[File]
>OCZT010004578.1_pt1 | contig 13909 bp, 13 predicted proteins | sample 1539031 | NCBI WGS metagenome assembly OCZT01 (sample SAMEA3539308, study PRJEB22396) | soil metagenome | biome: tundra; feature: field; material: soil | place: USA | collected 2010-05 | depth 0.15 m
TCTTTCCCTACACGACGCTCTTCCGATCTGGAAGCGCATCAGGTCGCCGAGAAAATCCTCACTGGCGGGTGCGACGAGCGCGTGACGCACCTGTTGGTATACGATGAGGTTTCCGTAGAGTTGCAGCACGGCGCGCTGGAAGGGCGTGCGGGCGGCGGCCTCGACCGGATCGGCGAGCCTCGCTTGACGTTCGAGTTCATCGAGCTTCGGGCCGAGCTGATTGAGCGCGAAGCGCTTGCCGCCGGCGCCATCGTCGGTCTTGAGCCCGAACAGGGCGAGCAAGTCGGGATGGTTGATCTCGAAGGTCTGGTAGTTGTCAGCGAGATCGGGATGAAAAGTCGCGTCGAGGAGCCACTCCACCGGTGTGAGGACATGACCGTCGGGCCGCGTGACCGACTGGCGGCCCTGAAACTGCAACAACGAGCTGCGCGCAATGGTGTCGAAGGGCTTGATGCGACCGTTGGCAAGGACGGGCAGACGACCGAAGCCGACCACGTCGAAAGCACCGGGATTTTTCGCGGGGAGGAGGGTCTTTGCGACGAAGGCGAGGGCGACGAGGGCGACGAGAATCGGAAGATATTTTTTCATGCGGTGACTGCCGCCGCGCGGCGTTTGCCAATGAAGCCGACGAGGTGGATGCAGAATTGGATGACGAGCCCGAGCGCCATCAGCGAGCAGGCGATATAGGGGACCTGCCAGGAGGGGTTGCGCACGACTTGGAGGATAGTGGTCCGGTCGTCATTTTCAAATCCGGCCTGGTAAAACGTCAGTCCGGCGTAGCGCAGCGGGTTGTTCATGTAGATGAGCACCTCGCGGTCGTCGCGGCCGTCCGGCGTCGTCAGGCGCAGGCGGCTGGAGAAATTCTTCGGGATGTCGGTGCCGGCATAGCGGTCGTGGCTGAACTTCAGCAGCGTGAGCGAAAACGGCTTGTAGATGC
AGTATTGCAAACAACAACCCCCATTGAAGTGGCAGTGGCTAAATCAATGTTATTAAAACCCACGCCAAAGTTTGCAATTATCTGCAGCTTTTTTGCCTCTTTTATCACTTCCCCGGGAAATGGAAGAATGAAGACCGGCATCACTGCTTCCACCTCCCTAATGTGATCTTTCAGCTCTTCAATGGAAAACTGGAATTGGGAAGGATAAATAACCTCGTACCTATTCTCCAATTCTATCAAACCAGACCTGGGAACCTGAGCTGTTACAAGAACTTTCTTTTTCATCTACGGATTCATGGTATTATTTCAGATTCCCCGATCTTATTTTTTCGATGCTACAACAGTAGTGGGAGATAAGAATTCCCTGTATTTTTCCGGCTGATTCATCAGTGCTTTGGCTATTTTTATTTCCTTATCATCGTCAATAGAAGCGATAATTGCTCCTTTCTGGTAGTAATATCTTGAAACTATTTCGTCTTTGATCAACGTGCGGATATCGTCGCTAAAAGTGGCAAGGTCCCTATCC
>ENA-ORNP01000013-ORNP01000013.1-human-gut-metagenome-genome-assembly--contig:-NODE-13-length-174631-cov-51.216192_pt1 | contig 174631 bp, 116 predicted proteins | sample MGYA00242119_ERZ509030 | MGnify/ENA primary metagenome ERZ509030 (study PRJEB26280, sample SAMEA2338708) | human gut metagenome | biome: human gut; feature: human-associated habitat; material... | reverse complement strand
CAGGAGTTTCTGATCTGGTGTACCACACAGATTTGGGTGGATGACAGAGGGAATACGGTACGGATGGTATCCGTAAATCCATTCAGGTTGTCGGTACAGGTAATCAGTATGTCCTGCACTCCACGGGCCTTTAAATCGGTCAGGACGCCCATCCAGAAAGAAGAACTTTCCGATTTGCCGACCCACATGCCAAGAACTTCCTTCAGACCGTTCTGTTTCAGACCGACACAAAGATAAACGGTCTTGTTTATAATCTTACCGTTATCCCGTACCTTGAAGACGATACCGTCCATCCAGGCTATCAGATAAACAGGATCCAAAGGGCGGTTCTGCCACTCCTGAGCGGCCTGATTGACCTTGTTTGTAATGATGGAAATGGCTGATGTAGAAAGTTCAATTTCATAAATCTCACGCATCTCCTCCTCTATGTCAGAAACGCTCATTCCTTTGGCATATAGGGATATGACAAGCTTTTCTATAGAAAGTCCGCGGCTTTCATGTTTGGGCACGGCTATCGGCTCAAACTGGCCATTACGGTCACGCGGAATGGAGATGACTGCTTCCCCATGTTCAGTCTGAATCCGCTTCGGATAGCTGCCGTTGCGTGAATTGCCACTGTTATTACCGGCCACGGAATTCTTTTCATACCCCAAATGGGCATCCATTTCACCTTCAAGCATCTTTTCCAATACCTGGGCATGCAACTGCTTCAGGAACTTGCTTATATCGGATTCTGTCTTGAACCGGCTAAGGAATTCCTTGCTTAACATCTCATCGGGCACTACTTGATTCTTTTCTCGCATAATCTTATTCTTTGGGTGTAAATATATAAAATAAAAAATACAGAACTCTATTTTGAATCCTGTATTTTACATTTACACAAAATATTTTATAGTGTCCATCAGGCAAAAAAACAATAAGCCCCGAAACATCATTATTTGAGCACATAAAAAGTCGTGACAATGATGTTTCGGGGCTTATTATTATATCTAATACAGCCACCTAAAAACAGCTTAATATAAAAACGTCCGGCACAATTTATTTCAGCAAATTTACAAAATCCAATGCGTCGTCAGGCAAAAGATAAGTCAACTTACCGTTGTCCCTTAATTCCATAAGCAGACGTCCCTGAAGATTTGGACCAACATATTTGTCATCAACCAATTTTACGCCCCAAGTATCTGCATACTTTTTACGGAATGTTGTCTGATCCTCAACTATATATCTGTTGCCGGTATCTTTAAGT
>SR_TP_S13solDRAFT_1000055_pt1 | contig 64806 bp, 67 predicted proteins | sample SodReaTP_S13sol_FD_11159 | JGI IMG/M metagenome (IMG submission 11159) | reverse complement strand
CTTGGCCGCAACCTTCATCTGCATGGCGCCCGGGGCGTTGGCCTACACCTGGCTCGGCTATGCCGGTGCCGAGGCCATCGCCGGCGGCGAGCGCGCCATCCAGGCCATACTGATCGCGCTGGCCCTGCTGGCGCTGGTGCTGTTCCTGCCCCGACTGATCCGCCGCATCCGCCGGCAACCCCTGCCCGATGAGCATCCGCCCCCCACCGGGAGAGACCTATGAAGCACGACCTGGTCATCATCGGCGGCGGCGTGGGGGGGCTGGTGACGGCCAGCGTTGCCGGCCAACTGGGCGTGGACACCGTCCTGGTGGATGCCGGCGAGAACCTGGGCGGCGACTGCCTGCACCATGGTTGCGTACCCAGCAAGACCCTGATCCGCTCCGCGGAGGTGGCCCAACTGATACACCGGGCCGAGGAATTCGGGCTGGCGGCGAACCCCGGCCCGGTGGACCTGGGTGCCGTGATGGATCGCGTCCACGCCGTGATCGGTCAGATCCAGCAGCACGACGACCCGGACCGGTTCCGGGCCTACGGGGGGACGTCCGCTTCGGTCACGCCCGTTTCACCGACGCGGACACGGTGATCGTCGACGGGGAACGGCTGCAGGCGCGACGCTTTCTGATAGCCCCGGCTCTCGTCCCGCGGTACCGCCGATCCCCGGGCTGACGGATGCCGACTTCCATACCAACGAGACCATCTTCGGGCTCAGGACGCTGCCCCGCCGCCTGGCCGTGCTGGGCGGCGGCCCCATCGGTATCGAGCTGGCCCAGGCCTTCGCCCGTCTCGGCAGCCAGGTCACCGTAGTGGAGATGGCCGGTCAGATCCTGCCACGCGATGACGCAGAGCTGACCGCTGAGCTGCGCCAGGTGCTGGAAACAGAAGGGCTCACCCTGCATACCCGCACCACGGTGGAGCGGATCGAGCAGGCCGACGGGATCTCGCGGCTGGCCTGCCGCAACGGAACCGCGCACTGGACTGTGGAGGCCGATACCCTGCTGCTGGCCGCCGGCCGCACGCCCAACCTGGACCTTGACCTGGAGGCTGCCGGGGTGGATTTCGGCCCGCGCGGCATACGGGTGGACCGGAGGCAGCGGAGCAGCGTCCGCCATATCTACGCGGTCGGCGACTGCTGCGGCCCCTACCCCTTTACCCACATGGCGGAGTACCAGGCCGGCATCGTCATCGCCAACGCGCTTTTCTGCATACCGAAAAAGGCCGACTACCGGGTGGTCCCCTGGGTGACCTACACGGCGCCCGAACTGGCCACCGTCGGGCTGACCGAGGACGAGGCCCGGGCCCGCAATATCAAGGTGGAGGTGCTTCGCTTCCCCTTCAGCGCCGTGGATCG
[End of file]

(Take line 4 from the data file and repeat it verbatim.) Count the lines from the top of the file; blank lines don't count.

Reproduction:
>ENA-ORNP01000013-ORNP01000013.1-human-gut-metagenome-genome-assembly--contig:-NODE-13-length-174631-cov-51.216192_pt1 | contig 174631 bp, 116 predicted proteins | sample MGYA00242119_ERZ509030 | MGnify/ENA primary metagenome ERZ509030 (study PRJEB26280, sample SAMEA2338708) | human gut metagenome | biome: human gut; feature: human-associated habitat; material... | reverse complement strand